Treating Depression and Addiction in Veterans
Depression is a serious but common mental health issue that affects more than 21 million American adults each year. Veterans are particularly prone to depression due to the wounds of war that haunt them after returning home and the challenges associated with reintegration into civilian life.
Although up to 1 in 5 veterans experience depression, there are effective treatment options available. At Alamo Behavioral Health, our veteran’s rehab center utilizes a holistic approach, addressing the unique needs of veterans and giving them the strength to move forward.
Depression Among Veterans: Understanding the Issue
It’s no secret that veterans frequently struggle with post-traumatic stress disorder (PTSD), chronic pain, and traumatic brain injuries (TBI). Depending on the study, it is estimated that between 7-30% of veterans have been diagnosed with PTSD. When it comes to chronic pain and TBIs, 1 in 3 veterans have been diagnosed with a condition related to chronic pain, and between 9% and 28% have experienced a TBI.
PTSD can lead to a variety of mentally and emotionally painful symptoms. In some people, it makes them feel numb and irritable or even depressed. Depression is also common after TBI and when dealing with depression.
Additionally, returning home from combat and reintegrating into civilian life presents an array of challenges, sometimes resulting in stress, avoidance, isolation, and depression. To cope with these symptoms, some veterans turn to substance abuse as a coping mechanism, and substance abuse can exacerbate or cause depression in veterans.
When Depression and Addiction Collide
Depression often fuels substance abuse as individuals seek solace or relief from profound emotional pain. On the other hand, substance abuse can worsen depressive symptoms, leading to a damaging cycle of substance abuse, addiction, and worsening depression.
When a veteran struggles with depression and addiction at the same time, they must get treatment that addresses both disorders. Integrated treatment methods focusing on both depression and addiction can help veterans navigate these complex struggles.
Suicide in Veterans
Veterans struggling with both depression and substance abuse face heightened risks of suicidal thoughts and behaviors. Feelings of desolation, isolation, and anguish stemming from untreated mental health conditions can lead to overwhelming desperation.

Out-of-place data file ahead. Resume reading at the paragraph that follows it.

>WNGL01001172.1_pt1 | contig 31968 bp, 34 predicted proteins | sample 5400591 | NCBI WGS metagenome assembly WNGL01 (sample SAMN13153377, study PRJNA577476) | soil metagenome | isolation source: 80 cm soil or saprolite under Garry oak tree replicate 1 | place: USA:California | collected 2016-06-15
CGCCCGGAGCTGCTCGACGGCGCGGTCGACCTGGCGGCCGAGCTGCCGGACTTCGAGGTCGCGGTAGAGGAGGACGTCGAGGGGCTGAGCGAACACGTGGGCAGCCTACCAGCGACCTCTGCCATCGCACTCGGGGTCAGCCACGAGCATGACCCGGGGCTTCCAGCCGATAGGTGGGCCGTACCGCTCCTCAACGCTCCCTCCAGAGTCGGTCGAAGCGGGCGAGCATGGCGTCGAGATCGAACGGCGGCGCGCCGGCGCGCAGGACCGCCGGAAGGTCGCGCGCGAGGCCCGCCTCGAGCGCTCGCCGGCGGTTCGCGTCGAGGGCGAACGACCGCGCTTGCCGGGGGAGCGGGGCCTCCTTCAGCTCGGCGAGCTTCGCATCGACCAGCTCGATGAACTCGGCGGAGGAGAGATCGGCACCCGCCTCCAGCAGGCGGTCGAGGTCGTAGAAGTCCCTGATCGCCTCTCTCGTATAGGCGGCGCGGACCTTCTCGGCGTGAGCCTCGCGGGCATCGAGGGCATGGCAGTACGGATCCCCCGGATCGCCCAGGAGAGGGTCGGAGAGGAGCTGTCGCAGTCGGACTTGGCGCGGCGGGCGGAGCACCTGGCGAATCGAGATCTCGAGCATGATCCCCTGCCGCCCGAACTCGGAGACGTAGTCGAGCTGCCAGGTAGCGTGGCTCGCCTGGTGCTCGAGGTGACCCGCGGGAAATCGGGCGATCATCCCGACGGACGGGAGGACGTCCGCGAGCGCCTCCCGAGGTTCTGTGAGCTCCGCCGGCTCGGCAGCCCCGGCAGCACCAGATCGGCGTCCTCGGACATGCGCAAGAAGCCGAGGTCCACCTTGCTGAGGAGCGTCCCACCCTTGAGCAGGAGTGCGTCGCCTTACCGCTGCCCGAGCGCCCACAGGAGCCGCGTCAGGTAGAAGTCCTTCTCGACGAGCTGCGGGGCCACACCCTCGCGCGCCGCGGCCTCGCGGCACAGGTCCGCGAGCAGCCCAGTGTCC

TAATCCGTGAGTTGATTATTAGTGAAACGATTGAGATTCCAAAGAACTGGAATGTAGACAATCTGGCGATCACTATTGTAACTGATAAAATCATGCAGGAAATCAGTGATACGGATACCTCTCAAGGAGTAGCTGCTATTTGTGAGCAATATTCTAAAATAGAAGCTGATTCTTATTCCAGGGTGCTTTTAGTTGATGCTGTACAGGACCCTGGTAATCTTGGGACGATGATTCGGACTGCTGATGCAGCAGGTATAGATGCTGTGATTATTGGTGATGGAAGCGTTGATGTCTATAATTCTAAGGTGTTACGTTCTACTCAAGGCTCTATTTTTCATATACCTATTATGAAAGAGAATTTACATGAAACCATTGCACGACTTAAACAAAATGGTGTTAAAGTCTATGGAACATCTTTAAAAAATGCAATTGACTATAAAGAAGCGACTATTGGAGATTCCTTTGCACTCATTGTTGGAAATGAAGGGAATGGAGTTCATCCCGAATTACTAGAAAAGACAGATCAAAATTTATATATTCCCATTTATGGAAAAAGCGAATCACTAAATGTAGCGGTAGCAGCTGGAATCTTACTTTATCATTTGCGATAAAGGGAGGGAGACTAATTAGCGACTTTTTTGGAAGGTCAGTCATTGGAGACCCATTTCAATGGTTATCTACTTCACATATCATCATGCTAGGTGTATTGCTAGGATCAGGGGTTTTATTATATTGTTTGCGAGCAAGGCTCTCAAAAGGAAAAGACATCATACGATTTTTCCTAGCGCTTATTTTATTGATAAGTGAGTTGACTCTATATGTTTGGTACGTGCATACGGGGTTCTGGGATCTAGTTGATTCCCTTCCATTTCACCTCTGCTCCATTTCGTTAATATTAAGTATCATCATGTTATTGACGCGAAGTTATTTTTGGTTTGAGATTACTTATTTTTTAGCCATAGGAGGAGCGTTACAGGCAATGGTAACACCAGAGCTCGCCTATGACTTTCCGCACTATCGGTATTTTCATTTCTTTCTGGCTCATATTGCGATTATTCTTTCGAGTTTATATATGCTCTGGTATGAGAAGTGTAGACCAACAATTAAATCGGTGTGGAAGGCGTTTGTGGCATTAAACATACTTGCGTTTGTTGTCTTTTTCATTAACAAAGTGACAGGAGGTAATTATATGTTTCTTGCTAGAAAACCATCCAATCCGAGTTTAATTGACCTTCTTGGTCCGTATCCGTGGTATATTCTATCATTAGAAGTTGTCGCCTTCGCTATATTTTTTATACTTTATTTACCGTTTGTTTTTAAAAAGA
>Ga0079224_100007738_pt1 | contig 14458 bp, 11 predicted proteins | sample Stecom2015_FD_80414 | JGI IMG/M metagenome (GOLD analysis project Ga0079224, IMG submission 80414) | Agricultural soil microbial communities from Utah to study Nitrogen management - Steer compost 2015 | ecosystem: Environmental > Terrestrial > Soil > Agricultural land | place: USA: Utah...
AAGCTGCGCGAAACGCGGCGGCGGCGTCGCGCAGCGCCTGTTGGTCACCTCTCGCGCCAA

Suicide is an epidemic among veterans, and studies suggest more than 20 veterans die from suicide each day. Seeking treatment for depression is a matter of life or death, and it’s important to get help as soon as someone starts displaying signs.
Treatment Services for Depression and Addiction In Veterans
A dual diagnosis treatment center for veterans is best suited to address co-occurring conditions like depression and addiction. Successful treatment requires an integrated, individualized approach, and typically involves:
When treatment begins, the clinical team will conduct a thorough assessment of the veteran’s mental health history, substance abuse patterns, combat experiences, and other factors. This information is used to create a personalized care plan. Some veterans might respond better to certain therapies or medications, while others might benefit from alternative approaches. Tailoring depression and addiction treatment based on each veteran’s responses can improve their ability to recover.
Also known as talk therapy or behavioral therapy, psychotherapy is a form of counseling that can be used to treat a range of mental and behavioral health conditions, including depression and anxiety. Therapies such as cognitive-behavioral therapy (CBT), dialectical behavior therapy (DBT), and trauma-focused therapy help veterans address both depression and addiction by targeting the underlying causes and teaching healthy coping skills to manage triggers and cravings.
Medication can be extremely helpful when dealing with depression as well as other issues veterans face, such as anxiety or panic attacks. Antidepressant medications are commonly prescribed to treat depression and anxiety in veterans. In cases where veterans struggle with opioid addiction and/or chronic pain, medication-assisted treatment (MAT) with Suboxone or similar medications may be used.
Complementary and alternative therapies, such as yoga, meditation, art therapy, and equine-assisted therapy, have shown effectiveness in alleviating symptoms of depression and aiding in addiction recovery. These holistic approaches offer alternative outlets for expressing painful emotions and reducing stress.
Find Treatment for Depression and Addiction for Veterans Today
Veterans require specialized treatment to address the complex physical, emotional, and behavioral aspects of their substance use. At Alamo Behavioral Health, our comprehensive programs are tailored to support the unique needs of veterans, providing them with a compassionate and evidence-based approach to recovery. Reach out to the Alamo Behavioral Health specialists now to learn about our effective depression and addiction treatment programs for veterans in Texas or to schedule an intake assessment.
- National Library of Medicine: PTSD Treatment for Veterans: What’s Working, What’s New, and What’s Next, Retrieved December 2023 from https://www.ncbi.nlm.nih.gov/pmc/articles/PMC5047000/
- U.S. Department of Veterans Affairs: PTSD: National Center for PTSD, Retrieved December 2023 from https://www.ptsd.va.gov/understand/common/common_veterans.asp
- U.S. Department of Veterans Affairs: PTSD: Trends in Veterans Reporting Chronic Pain from 2008 to 2016: A National VA Study, Retrieved December 2023 from https://www.hsrd.research.va.gov/for_researchers/cyber_seminars/archives/2351-notes.pdf
- JAMA Network: Traumatic Brain Injury and Veteran Mortality After the War in Afghanistan, Retrieved December 2023 from https://jamanetwork.com/journals/jamanetworkopen/fullarticle/2788981